It is not unreasonable to think that de novo
synthesis could occur by the enzyme itself providing the nucleophile for the addition of the first nucleotide. There are, in fact, examples of protein-primed DNA synthesis
where the nucleophile to which DNA polymerase adds the first nucleotide is a protein, not the 3' OH of an existing nucleic acid.
RNA polymerase, however, does not utilize a protein priming mechanism for the initiation of de novo
RNA synthesis. Rather, RNA polymerases contain pockets – distinct from the nucleotide binding pockets used during processive primer extension – capable of binding a pair of nucleotides and linking them together to form the nascent RNA chain.
Why would RNA polymerase have this ability yet DNA polymerases lack this ability? Well, according to the "RNA world" hypothesis, RNA preceded DNA as the genetic material, so the first nucleic acid synthesizing enzymes to evolve would have been the RNA polymerases, and these enzymes would have needed to carry out de novo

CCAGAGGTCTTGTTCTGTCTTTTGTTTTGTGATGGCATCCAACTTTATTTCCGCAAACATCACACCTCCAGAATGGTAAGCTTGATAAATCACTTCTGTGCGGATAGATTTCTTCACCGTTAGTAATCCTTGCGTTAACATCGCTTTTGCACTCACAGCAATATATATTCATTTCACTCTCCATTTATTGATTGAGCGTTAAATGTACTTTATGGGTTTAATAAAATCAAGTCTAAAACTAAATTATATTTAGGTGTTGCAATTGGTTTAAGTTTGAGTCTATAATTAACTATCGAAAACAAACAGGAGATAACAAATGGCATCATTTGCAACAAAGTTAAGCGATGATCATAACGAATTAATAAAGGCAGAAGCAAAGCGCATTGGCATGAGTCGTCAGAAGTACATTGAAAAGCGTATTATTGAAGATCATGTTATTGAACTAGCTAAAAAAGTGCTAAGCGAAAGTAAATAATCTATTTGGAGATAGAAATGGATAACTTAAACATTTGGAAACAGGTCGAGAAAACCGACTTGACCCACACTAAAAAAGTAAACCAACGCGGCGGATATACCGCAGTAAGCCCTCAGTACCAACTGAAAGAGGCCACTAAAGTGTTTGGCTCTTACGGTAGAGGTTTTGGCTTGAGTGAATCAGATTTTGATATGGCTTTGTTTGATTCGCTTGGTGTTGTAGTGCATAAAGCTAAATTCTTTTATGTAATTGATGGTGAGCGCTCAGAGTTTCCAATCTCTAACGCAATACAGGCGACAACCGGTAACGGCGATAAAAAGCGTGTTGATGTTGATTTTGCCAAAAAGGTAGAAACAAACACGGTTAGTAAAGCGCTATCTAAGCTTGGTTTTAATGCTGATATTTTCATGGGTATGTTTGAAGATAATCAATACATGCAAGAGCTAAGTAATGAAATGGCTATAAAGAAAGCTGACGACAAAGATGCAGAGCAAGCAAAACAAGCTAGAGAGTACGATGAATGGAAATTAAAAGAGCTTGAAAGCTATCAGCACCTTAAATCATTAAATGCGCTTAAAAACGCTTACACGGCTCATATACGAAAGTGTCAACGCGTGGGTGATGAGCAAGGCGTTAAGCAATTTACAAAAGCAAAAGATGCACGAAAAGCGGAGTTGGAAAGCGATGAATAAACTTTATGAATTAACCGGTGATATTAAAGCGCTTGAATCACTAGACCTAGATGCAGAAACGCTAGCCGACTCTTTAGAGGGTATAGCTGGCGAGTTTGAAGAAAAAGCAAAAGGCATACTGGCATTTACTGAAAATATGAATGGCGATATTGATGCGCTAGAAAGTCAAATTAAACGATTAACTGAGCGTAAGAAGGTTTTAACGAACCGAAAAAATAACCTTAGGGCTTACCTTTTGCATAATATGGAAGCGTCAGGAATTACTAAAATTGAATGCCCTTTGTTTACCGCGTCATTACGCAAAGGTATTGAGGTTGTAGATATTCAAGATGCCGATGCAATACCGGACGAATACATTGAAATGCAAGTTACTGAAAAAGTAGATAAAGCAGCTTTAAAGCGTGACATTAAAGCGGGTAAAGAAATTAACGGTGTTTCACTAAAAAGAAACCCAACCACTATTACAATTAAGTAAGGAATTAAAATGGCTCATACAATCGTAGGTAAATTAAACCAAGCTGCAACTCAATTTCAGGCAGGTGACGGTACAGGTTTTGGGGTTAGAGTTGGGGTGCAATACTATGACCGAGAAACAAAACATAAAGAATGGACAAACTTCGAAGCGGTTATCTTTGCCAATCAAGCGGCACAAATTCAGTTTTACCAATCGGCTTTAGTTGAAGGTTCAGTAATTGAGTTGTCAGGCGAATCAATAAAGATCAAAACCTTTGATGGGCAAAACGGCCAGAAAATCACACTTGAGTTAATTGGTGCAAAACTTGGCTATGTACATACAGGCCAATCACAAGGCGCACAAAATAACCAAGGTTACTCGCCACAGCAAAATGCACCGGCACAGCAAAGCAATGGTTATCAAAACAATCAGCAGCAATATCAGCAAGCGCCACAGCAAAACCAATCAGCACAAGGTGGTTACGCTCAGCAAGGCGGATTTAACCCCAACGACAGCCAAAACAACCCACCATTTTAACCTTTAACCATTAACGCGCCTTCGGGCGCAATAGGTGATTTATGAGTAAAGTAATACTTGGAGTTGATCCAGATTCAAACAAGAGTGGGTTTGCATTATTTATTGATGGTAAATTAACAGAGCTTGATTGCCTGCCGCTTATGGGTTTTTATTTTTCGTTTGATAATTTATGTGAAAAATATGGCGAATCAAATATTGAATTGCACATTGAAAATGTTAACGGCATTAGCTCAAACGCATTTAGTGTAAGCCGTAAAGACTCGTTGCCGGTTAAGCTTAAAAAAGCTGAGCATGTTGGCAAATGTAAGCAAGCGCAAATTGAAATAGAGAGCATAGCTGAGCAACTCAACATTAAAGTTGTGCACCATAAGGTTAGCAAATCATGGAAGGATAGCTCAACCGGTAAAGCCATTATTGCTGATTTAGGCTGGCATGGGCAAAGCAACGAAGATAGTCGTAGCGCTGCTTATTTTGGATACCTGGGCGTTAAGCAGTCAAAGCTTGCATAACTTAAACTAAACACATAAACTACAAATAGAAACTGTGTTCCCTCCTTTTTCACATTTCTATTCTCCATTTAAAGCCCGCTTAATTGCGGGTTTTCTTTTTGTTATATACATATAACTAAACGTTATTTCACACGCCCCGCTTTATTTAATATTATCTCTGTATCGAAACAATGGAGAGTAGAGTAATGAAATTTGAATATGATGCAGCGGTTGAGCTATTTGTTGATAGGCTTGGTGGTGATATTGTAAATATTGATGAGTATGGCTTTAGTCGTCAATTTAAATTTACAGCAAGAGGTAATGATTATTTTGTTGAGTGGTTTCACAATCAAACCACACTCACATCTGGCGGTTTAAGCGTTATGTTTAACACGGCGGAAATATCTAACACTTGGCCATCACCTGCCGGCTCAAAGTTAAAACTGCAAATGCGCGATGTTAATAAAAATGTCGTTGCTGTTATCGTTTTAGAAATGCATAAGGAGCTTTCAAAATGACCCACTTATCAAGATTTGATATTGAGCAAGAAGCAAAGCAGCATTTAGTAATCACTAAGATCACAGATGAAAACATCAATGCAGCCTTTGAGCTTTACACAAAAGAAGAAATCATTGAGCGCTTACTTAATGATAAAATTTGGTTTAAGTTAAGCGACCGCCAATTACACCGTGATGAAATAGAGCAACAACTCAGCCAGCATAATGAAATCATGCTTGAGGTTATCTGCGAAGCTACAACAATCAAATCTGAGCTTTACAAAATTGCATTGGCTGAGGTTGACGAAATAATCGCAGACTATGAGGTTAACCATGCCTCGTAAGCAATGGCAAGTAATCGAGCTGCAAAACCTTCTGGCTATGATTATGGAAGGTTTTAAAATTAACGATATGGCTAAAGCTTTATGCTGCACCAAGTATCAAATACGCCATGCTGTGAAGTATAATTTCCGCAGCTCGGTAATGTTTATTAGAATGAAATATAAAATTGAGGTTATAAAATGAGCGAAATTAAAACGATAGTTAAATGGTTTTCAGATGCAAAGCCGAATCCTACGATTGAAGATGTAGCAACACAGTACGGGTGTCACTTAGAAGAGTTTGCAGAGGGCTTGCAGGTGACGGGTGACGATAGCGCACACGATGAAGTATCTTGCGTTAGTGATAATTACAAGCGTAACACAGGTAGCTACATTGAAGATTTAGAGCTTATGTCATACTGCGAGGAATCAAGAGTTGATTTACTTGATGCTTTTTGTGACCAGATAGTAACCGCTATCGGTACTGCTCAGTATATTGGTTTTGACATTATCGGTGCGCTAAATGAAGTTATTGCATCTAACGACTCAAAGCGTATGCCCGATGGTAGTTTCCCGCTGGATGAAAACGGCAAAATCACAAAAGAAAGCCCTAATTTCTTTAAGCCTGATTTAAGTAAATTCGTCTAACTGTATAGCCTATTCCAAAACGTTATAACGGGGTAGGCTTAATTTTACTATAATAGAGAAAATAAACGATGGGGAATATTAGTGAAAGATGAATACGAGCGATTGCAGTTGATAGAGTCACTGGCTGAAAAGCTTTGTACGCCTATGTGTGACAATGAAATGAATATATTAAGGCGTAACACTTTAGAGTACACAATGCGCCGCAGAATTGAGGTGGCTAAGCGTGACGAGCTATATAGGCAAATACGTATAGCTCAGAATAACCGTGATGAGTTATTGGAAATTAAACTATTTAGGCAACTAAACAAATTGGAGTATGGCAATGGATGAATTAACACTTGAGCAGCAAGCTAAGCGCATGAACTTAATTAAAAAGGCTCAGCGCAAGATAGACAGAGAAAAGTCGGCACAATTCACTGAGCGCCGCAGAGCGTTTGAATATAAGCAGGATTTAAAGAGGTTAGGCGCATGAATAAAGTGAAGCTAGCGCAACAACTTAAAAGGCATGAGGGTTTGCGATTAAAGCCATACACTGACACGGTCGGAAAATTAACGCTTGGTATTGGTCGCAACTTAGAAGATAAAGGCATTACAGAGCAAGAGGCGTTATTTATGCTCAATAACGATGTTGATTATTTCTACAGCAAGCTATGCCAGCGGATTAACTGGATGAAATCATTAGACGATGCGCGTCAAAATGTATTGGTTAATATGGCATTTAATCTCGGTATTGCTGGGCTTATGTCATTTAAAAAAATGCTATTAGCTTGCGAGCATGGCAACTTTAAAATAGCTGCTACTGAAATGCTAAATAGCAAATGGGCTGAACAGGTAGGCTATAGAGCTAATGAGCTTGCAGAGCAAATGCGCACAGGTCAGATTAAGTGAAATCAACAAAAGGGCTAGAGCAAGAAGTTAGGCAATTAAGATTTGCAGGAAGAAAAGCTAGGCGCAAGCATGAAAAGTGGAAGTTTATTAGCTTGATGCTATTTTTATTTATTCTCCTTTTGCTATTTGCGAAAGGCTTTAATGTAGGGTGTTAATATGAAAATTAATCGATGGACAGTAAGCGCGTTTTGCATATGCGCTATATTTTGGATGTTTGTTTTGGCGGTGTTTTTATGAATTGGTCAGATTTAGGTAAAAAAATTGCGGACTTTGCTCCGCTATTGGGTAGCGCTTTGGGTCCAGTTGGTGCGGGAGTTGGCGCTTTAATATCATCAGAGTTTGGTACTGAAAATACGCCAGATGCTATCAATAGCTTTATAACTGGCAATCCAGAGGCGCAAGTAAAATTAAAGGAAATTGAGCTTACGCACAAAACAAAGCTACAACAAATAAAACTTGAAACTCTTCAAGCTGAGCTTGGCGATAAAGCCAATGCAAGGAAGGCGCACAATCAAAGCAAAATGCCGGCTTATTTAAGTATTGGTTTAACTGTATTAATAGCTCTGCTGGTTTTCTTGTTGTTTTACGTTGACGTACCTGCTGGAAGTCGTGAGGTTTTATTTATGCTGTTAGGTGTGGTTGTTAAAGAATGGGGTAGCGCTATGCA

synthesis in order to make nucleic acids. Thus, when DNA polymerases emerged later during evolution (DNA polymerases are evolutionarily distinct from most RNA polymerases), the RNA polymerases were already capable of synthesizing primers, so the DNA polymerases may never have needed to evolve the ability to perform de novo